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Man Comes up Short Learning How to Date in High School

DEAR ABBY: At what point does a man finally give up hope of finding a mate and accept that he may end up alone?

I'm 29. I never had a chance to date in high school. My family farms, and when I was 14, my grandfather could no longer help my dad. Dad couldn't take care of things alone, so I would go out and help him the minute I got home from school every day. Between the farm work and keeping up with my studies, I had to grow up fast. I graduated with a 3.5 grade point average, but because I had no time for dating, this part of my development has always been off.

I have been set up by family and friends, tried meeting people in groups and on online dating sites. So far, it has been to no avail. My last actual date was two years ago. Friends tell me I'm a good guy, so I can't figure out what has gone wrong.

I never regretted helping my dad when he needed me, but I wish it hadn't come at such a steep social price. Am I doomed to a lonely life because I "did the right thing" when I was in high school? -- MIDWEST FARMER

DEAR FARMER: A quick online search would show you there are women who would be very interested in meeting someone like you. Go back online and start researching dating sites for farmers and ranchers. While I can't guarantee you'll meet your match, it would be a good place to start. I wish you the best and hope you will let me know I have guided you in the right direction.


DEAR ABBY: Recently, my friends threw me a party for my 34th birthday. A number of them brought their children (ages 2 to 6 years) to the Saturday afternoon event.

When I began opening my gifts, several of the children started throwing tantrums because they were not being given gifts. I thought this might be a good learning opportunity to gently teach the children that it was not their birthday, but someone else's special day. However, some of the parents began insisting that I let the crying (and by this point, screaming) children open my gifts(!). Instead, I stopped opening gifts, put all the presents up on a shelf and began serving cake and ice cream and handing out balloons and other party favors.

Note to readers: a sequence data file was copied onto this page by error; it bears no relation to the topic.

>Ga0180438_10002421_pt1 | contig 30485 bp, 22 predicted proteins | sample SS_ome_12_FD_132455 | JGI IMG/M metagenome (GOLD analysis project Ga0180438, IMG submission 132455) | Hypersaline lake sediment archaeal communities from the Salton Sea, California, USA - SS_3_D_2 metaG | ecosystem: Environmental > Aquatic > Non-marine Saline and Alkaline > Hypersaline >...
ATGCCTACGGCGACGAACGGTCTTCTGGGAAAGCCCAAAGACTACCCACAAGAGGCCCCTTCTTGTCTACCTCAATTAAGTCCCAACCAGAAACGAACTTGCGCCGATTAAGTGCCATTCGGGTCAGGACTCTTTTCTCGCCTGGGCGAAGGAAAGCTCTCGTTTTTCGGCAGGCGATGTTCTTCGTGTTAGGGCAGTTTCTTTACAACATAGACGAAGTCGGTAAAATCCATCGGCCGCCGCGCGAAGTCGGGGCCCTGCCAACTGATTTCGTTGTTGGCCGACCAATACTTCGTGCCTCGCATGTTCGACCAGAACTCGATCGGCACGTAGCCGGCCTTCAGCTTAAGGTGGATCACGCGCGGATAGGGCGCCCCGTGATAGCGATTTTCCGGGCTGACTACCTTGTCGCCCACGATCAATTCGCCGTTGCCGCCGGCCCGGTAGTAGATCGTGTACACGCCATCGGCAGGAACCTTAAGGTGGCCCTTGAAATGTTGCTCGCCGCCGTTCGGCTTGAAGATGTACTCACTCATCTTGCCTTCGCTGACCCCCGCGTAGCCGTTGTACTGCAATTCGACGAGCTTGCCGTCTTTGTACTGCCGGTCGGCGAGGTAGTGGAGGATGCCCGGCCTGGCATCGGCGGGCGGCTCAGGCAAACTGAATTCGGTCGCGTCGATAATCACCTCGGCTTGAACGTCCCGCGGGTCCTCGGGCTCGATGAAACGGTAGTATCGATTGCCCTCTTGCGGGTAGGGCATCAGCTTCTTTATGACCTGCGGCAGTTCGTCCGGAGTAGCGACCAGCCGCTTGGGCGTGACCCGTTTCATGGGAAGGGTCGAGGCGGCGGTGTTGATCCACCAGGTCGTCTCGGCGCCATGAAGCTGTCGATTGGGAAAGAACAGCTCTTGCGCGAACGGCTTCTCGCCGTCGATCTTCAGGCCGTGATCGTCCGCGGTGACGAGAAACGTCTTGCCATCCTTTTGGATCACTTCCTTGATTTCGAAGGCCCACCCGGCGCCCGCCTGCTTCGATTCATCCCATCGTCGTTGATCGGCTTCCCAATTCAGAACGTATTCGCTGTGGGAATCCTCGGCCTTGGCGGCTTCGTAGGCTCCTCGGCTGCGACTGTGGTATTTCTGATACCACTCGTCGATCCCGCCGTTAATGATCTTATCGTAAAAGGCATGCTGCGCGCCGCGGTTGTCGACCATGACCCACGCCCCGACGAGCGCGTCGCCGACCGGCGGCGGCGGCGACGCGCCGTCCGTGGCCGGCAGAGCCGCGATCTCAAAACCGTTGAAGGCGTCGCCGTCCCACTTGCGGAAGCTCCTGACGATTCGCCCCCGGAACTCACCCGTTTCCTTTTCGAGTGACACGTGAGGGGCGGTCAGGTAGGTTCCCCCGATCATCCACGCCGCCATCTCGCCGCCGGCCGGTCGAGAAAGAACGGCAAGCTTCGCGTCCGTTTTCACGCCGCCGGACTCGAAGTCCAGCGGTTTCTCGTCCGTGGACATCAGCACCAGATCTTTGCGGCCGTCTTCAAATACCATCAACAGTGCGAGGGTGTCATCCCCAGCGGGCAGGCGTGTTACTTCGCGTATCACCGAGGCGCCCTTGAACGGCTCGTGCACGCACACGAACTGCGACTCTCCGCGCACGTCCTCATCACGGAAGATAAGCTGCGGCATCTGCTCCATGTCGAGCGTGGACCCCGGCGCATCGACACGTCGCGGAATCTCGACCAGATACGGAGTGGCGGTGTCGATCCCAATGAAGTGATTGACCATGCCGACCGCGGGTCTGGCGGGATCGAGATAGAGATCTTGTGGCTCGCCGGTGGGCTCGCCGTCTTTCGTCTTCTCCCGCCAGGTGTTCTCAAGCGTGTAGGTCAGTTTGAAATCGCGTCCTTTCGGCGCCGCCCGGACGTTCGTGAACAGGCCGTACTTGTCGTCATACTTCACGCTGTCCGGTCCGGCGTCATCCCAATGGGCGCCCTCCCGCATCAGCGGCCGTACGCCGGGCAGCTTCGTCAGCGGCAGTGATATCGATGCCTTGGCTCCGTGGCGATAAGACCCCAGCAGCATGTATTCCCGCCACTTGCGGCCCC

This satisfied some of the children, but others were still screaming. One of the parents then began berating me, saying that I was "the biggest child" for not "sharing." Needless to say, the party ended early and with some hurt feelings. Was I wrong to not allow small children to tear open my fragile and expensive birthday gifts? -- IT'S MY SPECIAL DAY

DEAR SPECIAL DAY: You did nothing wrong. The parents of the children who were throwing tantrums were wrong. They should have removed their offspring until they regained control of themselves rather than demand you allow their little angels to tear apart your packages. Your mistake was in not having an adults-only party, but after this experience, I'm sure it's one you won't be making again any time soon. Those parents owe you an apology.


Dear Abby is written by Abigail Van Buren, also known as Jeanne Phillips, and was founded by her mother, Pauline Phillips. Contact Dear Abby at www.DearAbby.com or P.O. Box 69440, Los Angeles, CA 90069.


To receive a collection of Abby's most memorable -- and most frequently requested -- poems and essays, send your name and mailing address, plus check or money order for $7 (U.S. funds) to: Dear Abby -- Keepers Booklet, P.O. Box 447, Mount Morris, IL 61054-0447. Shipping and handling are included in the price.

COPYRIGHT 2018 ANDREWS MCMEEL SYNDICATION

Published on January 19, 2018 Universal Uclick
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